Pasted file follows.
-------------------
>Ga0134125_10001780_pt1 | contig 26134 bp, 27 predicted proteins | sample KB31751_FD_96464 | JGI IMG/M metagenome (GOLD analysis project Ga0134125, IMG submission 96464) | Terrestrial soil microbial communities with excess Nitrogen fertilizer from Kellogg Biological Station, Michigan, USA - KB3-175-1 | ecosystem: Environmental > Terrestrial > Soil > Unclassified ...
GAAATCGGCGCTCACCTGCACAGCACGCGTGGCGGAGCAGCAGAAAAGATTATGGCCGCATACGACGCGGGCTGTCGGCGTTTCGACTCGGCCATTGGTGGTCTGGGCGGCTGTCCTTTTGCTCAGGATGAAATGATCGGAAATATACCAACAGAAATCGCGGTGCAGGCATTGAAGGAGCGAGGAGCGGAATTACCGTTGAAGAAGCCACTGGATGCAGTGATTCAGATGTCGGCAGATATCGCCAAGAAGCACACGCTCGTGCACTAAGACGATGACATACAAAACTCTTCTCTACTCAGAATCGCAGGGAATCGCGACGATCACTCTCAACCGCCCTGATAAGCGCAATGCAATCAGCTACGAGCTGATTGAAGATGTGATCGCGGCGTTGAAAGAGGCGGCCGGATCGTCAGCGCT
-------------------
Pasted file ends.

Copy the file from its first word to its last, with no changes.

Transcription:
>Ga0134125_10001780_pt1 | contig 26134 bp, 27 predicted proteins | sample KB31751_FD_96464 | JGI IMG/M metagenome (GOLD analysis project Ga0134125, IMG submission 96464) | Terrestrial soil microbial communities with excess Nitrogen fertilizer from Kellogg Biological Station, Michigan, USA - KB3-175-1 | ecosystem: Environmental > Terrestrial > Soil > Unclassified ...
GAAATCGGCGCTCACCTGCACAGCACGCGTGGCGGAGCAGCAGAAAAGATTATGGCCGCATACGACGCGGGCTGTCGGCGTTTCGACTCGGCCATTGGTGGTCTGGGCGGCTGTCCTTTTGCTCAGGATGAAATGATCGGAAATATACCAACAGAAATCGCGGTGCAGGCATTGAAGGAGCGAGGAGCGGAATTACCGTTGAAGAAGCCACTGGATGCAGTGATTCAGATGTCGGCAGATATCGCCAAGAAGCACACGCTCGTGCACTAAGACGATGACATACAAAACTCTTCTCTACTCAGAATCGCAGGGAATCGCGACGATCACTCTCAACCGCCCTGATAAGCGCAATGCAATCAGCTACGAGCTGATTGAAGATGTGATCGCGGCGTTGAAAGAGGCGGCCGGATCGTCAGCGCT